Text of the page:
People who are into kinky sex may be psychologically healthier than those who are not, says a new study. Researchers found that people who were involved in BDSM -- bondage, discipline, sadism and masochism -- scored better on certain indicators of mental health than those who did not bring kink into the bedroom, reported LiveScience.
The study, which was published in the Journal of Sexual Medicine in May, surveyed 902 people who practice BDSM and 434 people who prefer so-called "vanilla" (non-kinky) sex. Each person filled out questionnaires regarding their personalities, general well-being, sensitivity to rejection and style of attachment in relationships. The participants were not aware of the purpose of the study.
Despite past assumptions that BDSM proclivities might be correlated with previous abuse, rape or mental disorders (research has shown that they're not), this survey found that kinky people actually scored better on many indicators of mental health than those who didn't practice BDSM, reported LiveScience. According to Reuters, BDSM-friendly participants were found to be less neurotic, more open, more aware of and sensitive to rejection, more secure in their relationships and have better overall well-being.
Andreas Wismeijer, a psychologist at Nyenrode Business University in the Netherlands and the lead author on the study, told LiveScience that people involved in the BDSM community may have scored better on these surveys because they tend to be more aware of and communicative about their sexual desires, or because they have done some "hard psychological work" to accept and live with sexual needs that are beyond the scope of what is often considered socially acceptable to discuss in the mainstream.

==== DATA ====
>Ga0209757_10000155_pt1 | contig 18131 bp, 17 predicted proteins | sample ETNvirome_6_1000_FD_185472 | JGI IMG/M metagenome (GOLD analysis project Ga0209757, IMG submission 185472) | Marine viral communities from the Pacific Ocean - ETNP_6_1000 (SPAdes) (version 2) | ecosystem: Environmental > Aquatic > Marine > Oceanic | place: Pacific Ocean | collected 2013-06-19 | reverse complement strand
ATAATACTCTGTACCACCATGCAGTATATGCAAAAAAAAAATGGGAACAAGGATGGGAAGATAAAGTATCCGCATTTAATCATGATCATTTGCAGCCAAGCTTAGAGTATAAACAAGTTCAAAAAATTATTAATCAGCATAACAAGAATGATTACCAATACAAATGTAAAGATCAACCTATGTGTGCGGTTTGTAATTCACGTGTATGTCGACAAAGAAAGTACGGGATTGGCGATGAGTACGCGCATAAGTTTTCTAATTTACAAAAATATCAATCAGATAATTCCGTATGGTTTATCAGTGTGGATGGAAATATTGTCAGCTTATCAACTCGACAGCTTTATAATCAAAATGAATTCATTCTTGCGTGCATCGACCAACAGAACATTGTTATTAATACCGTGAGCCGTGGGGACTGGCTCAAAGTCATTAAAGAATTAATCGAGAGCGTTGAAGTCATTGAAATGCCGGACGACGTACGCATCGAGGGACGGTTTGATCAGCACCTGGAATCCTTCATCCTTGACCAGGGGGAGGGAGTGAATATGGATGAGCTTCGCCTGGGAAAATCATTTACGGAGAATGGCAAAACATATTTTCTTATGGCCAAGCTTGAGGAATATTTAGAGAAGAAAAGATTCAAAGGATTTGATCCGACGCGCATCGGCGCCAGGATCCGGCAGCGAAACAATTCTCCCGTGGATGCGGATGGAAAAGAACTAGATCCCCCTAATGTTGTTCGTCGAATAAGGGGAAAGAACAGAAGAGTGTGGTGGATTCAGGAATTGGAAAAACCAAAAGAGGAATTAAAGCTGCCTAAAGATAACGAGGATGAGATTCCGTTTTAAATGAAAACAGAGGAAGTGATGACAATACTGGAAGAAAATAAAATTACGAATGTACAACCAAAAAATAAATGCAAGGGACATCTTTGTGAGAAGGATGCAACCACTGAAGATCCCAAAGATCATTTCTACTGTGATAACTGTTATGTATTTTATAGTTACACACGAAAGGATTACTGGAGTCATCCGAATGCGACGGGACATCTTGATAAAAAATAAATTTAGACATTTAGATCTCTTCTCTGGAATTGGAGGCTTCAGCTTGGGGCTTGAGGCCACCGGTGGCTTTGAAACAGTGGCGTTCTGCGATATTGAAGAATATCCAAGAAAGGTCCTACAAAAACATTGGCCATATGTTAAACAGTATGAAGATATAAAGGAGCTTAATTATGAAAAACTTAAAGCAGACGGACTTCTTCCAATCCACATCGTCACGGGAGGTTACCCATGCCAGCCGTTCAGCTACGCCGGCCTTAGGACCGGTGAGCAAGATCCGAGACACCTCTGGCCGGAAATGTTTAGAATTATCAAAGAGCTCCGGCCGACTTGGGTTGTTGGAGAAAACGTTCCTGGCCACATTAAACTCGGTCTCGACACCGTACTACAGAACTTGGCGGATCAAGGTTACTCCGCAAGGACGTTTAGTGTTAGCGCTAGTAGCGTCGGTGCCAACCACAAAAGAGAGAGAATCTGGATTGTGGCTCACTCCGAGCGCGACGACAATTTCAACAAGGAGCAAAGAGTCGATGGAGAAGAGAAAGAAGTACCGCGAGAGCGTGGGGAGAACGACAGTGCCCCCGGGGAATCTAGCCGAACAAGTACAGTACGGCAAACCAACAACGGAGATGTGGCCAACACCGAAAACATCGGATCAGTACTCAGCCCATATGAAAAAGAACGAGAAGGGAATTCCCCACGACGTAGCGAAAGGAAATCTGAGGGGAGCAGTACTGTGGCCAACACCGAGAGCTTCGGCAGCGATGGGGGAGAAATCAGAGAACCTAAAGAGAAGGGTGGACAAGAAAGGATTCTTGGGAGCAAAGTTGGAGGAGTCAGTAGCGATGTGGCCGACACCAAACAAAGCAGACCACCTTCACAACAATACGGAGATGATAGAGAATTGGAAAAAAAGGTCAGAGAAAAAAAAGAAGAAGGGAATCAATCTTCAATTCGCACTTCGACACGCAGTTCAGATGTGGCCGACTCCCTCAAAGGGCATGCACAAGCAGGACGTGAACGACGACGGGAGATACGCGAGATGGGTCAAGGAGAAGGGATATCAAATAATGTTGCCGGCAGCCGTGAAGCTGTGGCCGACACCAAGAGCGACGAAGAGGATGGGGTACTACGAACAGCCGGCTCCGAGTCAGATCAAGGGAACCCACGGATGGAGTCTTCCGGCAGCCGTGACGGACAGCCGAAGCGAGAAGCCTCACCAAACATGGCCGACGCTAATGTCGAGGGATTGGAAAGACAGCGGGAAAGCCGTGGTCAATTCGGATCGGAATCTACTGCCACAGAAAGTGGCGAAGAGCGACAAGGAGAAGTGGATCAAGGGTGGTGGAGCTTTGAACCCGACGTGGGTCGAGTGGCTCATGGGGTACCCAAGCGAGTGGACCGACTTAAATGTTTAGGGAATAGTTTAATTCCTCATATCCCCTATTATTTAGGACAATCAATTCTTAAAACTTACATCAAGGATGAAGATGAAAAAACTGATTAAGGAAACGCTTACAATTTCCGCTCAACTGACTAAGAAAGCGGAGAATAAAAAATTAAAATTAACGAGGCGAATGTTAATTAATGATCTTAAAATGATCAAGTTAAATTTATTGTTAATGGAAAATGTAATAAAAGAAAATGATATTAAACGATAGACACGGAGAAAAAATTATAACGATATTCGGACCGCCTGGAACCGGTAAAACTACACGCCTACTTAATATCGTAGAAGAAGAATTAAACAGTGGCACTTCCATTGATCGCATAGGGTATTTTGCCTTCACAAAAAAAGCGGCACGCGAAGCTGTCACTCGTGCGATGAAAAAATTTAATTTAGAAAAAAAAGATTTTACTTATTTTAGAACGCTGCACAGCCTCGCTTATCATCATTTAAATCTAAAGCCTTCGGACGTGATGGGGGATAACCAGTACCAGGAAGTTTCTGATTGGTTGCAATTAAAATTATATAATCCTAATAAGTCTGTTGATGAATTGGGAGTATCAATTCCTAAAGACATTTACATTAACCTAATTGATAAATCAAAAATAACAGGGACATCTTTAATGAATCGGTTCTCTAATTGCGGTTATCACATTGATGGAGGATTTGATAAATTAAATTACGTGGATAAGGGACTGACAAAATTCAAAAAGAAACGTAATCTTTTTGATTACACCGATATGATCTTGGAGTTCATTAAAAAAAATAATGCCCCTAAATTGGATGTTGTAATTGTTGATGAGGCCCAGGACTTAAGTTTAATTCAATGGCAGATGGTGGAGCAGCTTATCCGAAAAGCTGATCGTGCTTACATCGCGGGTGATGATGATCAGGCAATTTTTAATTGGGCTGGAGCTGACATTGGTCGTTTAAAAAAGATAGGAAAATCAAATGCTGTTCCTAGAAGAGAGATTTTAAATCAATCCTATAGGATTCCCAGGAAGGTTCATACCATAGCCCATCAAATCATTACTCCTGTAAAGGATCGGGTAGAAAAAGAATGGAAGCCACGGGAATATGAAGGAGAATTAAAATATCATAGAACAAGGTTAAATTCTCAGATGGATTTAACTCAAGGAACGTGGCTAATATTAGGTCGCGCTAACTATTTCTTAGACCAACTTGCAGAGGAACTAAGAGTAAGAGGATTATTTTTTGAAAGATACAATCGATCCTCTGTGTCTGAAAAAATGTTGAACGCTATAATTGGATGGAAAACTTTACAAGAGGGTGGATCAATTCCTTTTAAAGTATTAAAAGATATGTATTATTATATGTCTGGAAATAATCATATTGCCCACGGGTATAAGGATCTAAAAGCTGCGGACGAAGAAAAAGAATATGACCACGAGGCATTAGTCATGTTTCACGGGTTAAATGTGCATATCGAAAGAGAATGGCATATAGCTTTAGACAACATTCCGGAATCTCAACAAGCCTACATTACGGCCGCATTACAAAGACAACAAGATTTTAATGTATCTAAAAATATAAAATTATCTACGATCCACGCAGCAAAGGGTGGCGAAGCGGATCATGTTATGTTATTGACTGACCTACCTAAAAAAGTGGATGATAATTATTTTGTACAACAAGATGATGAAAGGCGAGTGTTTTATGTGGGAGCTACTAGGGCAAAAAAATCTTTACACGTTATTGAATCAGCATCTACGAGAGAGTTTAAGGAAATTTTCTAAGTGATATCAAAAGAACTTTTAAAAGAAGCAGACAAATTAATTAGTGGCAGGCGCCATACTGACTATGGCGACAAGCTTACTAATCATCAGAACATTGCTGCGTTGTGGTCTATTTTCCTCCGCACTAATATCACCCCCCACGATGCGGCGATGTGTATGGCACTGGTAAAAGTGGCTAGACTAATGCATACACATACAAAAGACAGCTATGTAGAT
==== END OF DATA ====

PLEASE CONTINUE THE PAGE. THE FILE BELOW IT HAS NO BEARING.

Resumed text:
This research isn't necessarily representative of the general population since participants were selected on a volunteer basis, but it does support the argument for removing BDSM from the Diagnostic and Statistical Manual of Mental Disorders (DSM). In the current DSM, BDSM fetishes are listed as "paraphilia," which essentially encompasses any "unusual" sexual preferences.
Fetish communities have argued for years that harmless sexual tastes should not be listed next to mental disorders. Perhaps this research will help bolster their case.